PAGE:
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The Gut Microbiome

Updated: Jun 10

The term “gut microbiome” or “gut microbiota” was not very commonly used until recently. In 2013, a PubMed search for “gut microbiome” or “gut microbiota” returned 1,472 results. A decade later, the number of results increased tenfold to 14,728. But interest in the gut microbiome has extended outside of the medical and scientific community and has permeated popular science. The topic has even infiltrated TikTok and has its own #guttok hashtag, which unfortunately contains a lot of pseudoscience, such as how to “fix” your gut microbiome overnight, with proof being a less bloated-looking abdomen. 

 

The importance of a healthy gut microbiome is becoming more apparent as more research is done. So, it is becoming increasingly important to parse out evidence-based information from pop culture pseudoscience. 

 

The gut microbiome contains a diverse population of bacteria, viruses, and archaea. Most of them are symbiotic, meaning they help the body, and the body helps them. They are involved in our immune system functions, help break down toxins, and are essential to the synthesis of B vitamins and vitamin K. Additionally, these microorganisms help break down more complex carbohydrates. Therefore, what we ingest (or do not), what other diseases we have, and even our genetics play into our gut microbiome. The gut microbiome is often referred to as an organ of its own, but unlike most other organs, the gut microbiome is more of an ecosystem in and of itself that begins growing the moment we are born. 

 

Infancy and Childhood 

Some bacteria are passed to fetuses in utero, but colonization of the human microbiome truly begins at birth. In a vaginal delivery, an infant is exposed to many types of bacteria when passing through the birth canal. Not only the number of bacteria is compromised, but the diversity is also compromised in cesarean sections where an infant is not passing through the birth canal. Many C-sections are medically necessary for the safety and health of the mother and baby, but scheduled ones have become increasingly common worldwide, though there is no real benefit much of the time. Additionally, after vaginal delivery, a baby is usually swiftly whisked away to be wiped off because they do not come out looking clean. But in fact, the stuff we see on the baby, known as the Vernix Caseosa, that is often considered gross actually has antibacterial, wound-healing, and moisturizer properties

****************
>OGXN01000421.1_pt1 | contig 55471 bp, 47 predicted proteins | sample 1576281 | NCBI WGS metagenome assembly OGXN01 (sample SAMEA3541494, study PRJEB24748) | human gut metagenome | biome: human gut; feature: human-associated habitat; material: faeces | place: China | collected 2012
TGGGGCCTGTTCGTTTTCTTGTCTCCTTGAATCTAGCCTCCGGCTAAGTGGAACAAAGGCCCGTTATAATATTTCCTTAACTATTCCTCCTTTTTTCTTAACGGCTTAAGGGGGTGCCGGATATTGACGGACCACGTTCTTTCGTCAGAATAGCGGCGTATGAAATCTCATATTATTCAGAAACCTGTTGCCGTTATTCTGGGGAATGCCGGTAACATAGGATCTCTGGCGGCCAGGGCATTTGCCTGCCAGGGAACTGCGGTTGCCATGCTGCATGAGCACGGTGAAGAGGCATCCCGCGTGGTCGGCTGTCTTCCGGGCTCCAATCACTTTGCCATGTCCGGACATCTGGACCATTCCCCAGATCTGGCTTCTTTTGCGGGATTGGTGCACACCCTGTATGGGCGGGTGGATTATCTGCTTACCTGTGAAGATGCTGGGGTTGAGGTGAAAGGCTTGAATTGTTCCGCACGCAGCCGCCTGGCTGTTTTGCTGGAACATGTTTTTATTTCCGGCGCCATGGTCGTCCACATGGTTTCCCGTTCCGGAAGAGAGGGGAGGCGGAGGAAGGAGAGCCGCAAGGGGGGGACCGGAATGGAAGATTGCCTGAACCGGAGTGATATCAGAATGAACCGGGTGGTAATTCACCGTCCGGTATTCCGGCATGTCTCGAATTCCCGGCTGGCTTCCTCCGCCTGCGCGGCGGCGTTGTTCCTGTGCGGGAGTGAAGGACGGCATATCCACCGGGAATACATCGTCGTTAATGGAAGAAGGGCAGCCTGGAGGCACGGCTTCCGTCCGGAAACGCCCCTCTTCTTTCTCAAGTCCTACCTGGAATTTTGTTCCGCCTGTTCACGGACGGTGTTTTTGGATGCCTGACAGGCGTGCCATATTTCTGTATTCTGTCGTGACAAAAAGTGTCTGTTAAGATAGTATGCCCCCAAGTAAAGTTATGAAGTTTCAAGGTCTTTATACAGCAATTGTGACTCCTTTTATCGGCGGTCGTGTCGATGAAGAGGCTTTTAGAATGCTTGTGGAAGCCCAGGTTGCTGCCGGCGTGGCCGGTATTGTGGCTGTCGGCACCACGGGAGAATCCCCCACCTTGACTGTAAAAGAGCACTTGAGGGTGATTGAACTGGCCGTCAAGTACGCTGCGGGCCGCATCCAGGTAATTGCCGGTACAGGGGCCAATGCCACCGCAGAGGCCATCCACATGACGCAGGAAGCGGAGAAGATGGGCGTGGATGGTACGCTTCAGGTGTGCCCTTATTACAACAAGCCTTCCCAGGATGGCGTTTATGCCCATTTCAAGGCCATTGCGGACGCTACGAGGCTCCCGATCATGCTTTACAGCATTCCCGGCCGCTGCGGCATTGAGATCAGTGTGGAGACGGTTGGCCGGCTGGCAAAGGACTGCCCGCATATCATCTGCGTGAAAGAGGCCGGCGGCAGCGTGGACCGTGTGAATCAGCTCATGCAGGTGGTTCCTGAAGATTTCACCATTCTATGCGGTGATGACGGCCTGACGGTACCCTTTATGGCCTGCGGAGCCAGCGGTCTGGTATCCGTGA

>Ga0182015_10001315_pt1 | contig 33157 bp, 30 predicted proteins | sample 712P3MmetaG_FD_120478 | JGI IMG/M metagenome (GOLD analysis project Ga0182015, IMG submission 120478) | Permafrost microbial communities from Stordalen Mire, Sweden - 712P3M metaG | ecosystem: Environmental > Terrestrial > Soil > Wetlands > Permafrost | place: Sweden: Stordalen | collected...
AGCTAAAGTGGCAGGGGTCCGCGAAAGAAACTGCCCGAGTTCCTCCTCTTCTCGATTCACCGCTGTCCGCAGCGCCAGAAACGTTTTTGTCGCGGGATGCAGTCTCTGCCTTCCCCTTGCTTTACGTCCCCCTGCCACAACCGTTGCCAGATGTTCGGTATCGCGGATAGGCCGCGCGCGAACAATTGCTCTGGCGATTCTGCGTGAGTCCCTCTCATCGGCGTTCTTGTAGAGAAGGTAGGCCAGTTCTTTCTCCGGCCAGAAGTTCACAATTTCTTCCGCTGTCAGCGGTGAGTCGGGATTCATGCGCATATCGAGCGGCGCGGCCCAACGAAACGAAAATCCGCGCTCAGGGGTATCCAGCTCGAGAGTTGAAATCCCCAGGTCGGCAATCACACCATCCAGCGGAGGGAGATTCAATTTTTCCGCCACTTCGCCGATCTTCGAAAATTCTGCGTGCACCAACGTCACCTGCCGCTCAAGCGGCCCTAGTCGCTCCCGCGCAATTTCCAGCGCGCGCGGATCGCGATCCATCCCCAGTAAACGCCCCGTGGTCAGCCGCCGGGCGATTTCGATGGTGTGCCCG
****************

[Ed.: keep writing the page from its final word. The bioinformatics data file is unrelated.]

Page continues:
Babies’ microbiomes continue to grow through exposure to new environments and, importantly, breastfeeding. Breast milk contains probiotics and prebiotics that are crucial to keeping the gut microbiome balanced and mediating the effects of harmful bacteria.  

 

Composition of human breast milk

Image 1: Composition of human breast milk


While research has now made it quite obvious that a newborn needs beneficial bacteria to help keep them safe since they do not have an immune system, it is not as obvious how far these benefits extend into childhood. One study found that one-year-old children with immature gut microbiomes whose mothers had asthma were at an increased risk of developing asthma at 5 years old. Though the reason is not entirely clear, it seems that these children are already susceptible to developing asthma, and those with a more diverse and mature gut microbiome were able to reduce that risk during the first year of life. However, more research is needed to determine whether microbial supplementation would be beneficial for those children who may be in a situation where they are not able to properly form their microbiome, such as prolonged exposure to antibiotics. 

 

The gut microbiome plays a role in mediating weight through protecting against harmful microbes in the intestines, breaking down complex carbohydrates, and regulating fat absorption. While obesity is the result of many other factors as well, early colonization of the gut microbiome has been shown to play a role in the development of childhood obesity. Meta-analyses have reported a 33% increase in the development of childhood obesity in children born via C-section. Long-term studies following infants at birth are needed to discern how all of these factors interact in the development of the dysregulated gut microbiome and its connection to obesity in childhood.